Two Pittsburgh rabbis trekked to Washington, D.C., last week to celebrate the passage of a gun reform bill.
New Light Congregation’s spiritual leader, Rabbi Jonathan Perlman and Tree of Life’s Rabbi Jeffrey Myers, survivors of the Oct. 27, 2018, synagogue shooting, attended a July 11 White House celebration of the Safer Communities Act, a bipartisan measure aimed at curbing gun violence across the nation.
The Safer Communities Act mandates expanded background checks for those younger than 21 who want to buy firearms; provides $11 billion for mental health services, including increased funds for school-based mental health programs; prevents people convicted of a domestic violence misdemeanor or felony from buying a firearm for five years; and provides $2.75 billion for crisis intervention and community-based violence prevention programs.
“It gave me hope that the government is starting to see this, and treat this, as a serious epidemic,” said Perlman, who has been a vocal advocate for gun reform efforts since the 2018 antisemitic Shabbat morning attack at the Tree of Life building. “I feel like finally — finally! — people are waking up and seeing we need to take action, serious action.”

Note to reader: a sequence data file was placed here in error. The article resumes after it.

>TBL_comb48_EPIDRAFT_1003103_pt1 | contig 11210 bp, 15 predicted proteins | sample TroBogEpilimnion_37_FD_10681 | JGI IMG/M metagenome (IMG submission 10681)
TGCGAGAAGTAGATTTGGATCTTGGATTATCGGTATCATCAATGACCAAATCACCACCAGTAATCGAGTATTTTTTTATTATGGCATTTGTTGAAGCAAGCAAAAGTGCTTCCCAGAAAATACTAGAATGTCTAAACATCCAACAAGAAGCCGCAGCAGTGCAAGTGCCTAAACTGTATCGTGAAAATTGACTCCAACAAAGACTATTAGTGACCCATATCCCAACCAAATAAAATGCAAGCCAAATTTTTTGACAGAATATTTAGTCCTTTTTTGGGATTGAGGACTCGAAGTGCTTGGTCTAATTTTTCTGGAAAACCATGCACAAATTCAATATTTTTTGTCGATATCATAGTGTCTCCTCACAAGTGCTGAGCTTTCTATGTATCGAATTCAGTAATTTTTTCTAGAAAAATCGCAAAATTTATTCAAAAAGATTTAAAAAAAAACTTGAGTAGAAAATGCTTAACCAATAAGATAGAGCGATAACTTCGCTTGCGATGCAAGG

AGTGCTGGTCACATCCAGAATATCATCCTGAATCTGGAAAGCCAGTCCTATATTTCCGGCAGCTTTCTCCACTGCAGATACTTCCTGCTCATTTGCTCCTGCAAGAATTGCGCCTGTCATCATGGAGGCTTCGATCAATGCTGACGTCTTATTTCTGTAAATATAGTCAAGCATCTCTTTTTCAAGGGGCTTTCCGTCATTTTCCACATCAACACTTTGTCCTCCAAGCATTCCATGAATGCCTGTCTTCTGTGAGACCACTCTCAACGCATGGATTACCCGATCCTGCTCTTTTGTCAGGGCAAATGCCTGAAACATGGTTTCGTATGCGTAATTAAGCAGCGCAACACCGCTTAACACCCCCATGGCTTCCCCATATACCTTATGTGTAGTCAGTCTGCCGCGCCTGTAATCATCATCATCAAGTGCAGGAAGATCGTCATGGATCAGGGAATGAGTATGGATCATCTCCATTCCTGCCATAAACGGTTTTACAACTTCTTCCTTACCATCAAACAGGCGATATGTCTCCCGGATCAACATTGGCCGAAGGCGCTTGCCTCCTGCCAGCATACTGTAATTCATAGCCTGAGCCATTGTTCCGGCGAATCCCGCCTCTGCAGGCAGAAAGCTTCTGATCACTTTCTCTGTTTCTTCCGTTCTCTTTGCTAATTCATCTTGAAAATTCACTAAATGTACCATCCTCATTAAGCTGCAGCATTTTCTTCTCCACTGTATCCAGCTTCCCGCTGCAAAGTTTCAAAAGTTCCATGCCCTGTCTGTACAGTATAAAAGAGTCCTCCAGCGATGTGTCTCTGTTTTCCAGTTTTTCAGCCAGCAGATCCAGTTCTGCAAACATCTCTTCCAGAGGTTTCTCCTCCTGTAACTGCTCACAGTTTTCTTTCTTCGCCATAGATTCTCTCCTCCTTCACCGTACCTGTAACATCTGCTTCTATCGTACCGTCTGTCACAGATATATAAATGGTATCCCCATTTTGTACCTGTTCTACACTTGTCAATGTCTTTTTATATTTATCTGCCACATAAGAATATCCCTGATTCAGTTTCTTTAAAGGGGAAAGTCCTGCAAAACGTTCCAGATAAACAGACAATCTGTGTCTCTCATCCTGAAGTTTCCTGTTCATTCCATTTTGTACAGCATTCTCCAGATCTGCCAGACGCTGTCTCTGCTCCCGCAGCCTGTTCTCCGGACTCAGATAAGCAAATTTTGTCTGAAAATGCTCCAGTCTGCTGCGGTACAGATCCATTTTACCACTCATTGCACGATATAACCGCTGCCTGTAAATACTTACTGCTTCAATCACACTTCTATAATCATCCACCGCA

Among the more than 600 hundred people who attended the Monday morning event on the White House lawn were those directly affected by recent American massacres, including citizens and elected leaders representing mass shooting incidents in Buffalo, New York; Highland Park, Illinois; Uvalde, Texas; and elsewhere.
“It was the fulfillment of a dream I’ve had for a long time, to see a bill like this passed,” Perlman said.
Myers attended the event with his wife, Janice.
“I was honored to have been invited by the president of the United States to an event at the White House,” Myers said.
Perlman noted one attendee booed Biden when the president talked about the Safer Communities Act, shouting that the measure did not go far enough. People tried to silence the man, but Biden stressed that he wanted the man to have a chance to speak — and the president agreed with him that more needed to be done.
“I’m glad that [Biden] feels that way,” Perlman said.
Perlman stressed the networking element of the White House event. He and his wife, Beth Kissileff, who also is a passionate advocate for gun reform laws, were photographed with Rep. Maxine Waters ( D-Cal.) and Rep. Debbie Wasserman Schultz (D-Fla.), among others.
“I collected a lot of business cards,” Perlman said. “I want to see how I can further this process. I just want to find an existing format for my skills … to volunteer toward this effort.”
To that end, Perlman took a step forward when he returned to Pittsburgh, joining the advisory board of the Boys STEAM Academy, a school that New Light’s “sister house of worship,” Rodman Baptist Church, is building in Wilkins Township.
“The message to me is that we’ve got to start to build up the schools for African American children who will not be taken down by gunfire,” he said. “They want to know how Jewish people build character through their day schools.” PJC
Justin Vellucci is a freelance writer living in Pittsburgh.